Environmental Benefits of Public Transit
Switching to public transportation is one of the most important actions we can take for reducing air pollution and greenhouse gas emissions. Expanding public transit in Cook County will make it easier for people to adopt a low-carbon lifestyle.
- In 2011, the EPA estimated that the transportation sector accounts for 28% of all U.S. greenhouse gas emissions. Half of that, 14% of all U.S. emissions, comes from cars and light-duty trucks. The average number of miles traveled in the US has increased by 34% from 1990-2011, partly due to population growth and urban sprawl.
- The average car emits 432 grams, or almost one pound, of CO2 per mile. If that car drives the national average of 12,000 miles per year, annually that amounts to 5.1 metric tons, or 11,243 pounds, of CO2.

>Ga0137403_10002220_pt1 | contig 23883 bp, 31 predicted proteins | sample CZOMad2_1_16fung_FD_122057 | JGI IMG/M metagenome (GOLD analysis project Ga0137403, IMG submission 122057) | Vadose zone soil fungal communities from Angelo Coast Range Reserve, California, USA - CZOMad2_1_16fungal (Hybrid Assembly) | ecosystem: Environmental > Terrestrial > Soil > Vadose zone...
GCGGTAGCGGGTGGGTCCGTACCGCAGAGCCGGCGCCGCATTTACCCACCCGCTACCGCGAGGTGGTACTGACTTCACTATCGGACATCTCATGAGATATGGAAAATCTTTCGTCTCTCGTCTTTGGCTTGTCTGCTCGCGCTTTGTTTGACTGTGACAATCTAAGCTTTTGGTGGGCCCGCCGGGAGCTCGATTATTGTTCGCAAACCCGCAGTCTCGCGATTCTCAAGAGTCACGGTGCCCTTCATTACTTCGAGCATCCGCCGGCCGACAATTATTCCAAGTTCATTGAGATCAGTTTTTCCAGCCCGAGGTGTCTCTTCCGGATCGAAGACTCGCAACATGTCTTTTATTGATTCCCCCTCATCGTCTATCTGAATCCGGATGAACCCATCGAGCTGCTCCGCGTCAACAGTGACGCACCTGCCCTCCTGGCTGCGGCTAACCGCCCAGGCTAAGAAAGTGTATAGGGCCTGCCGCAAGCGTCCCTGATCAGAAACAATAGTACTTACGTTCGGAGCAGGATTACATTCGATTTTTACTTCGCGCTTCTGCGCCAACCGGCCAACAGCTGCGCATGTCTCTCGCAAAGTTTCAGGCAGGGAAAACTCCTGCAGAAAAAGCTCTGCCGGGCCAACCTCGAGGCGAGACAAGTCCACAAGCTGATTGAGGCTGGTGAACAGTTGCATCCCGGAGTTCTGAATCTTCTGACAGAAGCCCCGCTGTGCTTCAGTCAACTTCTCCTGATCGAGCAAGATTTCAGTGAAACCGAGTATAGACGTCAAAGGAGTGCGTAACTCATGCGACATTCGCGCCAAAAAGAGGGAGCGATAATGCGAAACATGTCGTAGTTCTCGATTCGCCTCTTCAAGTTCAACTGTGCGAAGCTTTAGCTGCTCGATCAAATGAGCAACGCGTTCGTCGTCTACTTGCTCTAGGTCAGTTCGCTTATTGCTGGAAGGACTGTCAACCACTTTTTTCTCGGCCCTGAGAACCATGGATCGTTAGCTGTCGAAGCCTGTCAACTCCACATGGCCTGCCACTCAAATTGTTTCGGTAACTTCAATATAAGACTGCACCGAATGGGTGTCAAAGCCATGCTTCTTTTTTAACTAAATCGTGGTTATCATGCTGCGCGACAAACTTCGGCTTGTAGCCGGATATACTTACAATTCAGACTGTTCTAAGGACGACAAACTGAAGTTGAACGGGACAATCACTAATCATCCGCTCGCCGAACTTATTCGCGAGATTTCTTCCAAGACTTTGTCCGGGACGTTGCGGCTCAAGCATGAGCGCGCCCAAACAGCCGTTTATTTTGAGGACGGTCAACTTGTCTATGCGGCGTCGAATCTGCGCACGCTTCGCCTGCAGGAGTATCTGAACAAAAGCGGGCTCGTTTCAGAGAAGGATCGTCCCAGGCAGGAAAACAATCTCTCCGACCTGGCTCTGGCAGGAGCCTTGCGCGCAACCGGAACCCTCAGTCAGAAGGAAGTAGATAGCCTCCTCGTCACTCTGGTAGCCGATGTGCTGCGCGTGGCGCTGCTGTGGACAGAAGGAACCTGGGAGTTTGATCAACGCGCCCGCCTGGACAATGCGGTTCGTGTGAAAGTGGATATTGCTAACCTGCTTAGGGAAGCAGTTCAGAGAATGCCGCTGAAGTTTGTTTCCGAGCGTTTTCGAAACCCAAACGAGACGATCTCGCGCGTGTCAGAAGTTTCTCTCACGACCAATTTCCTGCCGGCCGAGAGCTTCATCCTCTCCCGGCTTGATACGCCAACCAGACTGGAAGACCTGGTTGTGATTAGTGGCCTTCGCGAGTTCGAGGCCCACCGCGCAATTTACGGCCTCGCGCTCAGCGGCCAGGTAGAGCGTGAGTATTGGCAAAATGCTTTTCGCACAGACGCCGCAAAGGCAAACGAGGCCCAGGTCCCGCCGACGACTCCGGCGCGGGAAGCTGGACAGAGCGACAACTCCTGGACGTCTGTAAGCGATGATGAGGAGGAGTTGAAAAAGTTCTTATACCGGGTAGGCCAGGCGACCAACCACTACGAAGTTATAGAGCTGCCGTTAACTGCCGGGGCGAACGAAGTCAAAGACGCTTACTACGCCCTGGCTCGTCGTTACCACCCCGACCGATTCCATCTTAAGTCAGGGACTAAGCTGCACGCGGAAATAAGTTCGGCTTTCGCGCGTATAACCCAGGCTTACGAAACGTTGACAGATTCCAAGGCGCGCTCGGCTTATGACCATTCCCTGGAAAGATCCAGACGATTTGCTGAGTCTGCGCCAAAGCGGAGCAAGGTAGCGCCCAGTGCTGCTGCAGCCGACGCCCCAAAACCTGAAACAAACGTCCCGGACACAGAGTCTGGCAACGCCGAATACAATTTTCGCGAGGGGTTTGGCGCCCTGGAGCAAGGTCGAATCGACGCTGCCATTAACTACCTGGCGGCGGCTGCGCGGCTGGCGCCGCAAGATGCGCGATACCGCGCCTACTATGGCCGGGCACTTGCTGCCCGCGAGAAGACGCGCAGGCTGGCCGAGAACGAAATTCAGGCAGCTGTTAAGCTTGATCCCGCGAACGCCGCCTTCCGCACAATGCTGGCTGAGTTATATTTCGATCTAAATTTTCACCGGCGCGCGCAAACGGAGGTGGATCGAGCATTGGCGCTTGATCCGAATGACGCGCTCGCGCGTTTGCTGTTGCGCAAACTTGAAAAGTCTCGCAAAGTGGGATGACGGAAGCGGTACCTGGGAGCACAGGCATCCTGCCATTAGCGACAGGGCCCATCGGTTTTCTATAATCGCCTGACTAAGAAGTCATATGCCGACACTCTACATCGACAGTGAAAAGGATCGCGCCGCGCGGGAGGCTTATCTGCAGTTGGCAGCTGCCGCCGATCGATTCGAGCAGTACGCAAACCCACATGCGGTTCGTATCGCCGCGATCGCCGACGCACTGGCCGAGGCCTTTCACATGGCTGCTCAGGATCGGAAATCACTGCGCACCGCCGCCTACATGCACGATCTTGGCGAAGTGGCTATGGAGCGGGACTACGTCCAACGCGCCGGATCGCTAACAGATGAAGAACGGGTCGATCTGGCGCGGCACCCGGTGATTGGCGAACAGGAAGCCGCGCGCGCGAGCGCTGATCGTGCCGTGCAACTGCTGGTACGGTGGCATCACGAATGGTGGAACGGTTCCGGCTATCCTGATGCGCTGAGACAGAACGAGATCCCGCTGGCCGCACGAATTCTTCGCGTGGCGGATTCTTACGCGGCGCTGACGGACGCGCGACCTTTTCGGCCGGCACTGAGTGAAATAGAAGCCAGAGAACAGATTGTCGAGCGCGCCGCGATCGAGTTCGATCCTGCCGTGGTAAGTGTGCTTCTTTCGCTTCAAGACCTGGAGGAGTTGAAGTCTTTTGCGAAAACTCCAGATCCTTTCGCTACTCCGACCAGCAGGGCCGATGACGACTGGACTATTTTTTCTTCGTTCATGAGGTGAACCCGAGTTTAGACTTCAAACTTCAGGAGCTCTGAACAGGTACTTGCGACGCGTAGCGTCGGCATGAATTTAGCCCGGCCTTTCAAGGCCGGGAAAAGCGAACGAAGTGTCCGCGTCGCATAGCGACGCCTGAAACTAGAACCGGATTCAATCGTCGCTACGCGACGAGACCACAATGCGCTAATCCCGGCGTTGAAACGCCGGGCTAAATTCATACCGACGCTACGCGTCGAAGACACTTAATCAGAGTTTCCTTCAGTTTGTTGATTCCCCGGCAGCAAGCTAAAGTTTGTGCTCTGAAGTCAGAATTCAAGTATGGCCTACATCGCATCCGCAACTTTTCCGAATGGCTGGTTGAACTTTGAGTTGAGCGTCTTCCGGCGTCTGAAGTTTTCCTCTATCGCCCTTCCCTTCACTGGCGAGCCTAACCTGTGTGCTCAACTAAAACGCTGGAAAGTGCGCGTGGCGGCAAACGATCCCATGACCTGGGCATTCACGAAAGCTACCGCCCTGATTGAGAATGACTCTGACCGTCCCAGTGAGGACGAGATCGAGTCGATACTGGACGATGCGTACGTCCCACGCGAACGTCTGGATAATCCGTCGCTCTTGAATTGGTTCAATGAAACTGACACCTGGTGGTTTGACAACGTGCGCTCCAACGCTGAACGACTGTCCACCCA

- The American Public Transportation Association (APTA) reports that public transportation reduces total CO2 emissions by 37 million metric tons each year. That’s the equivalent of taking 7,254,901 cars off the road.
- A 20-mile commute to work will produce 4,800 pounds of CO2 in a year. The average Chicagoan commutes 22 miles per day.
- This 4,800 pounds of CO2 per year represents 10% of a two-adult, two-car household’s annual CO2 emissions. If that household completely eliminated one of its cars and switched to public transportation, their annual CO2 production would be reduced by 30%. Annually, public transportation saves 4.2 billion gallons of gas, or 11.5 million gallons each day.
- Subway and metro systems, like the CTA and Metra, produce 76% fewer greenhouse gas emissions per mile traveled as compared to a typical private vehicle. A rail car only has to be 19% full of passengers to surpass the efficiency of a car.
- Increasing access to public transportation will increase its ridership, which will eliminate even more cars from the road and increase the rail system’s efficiency, keeping more CO2 out of the atmosphere.
Flickr photo by Steven Vance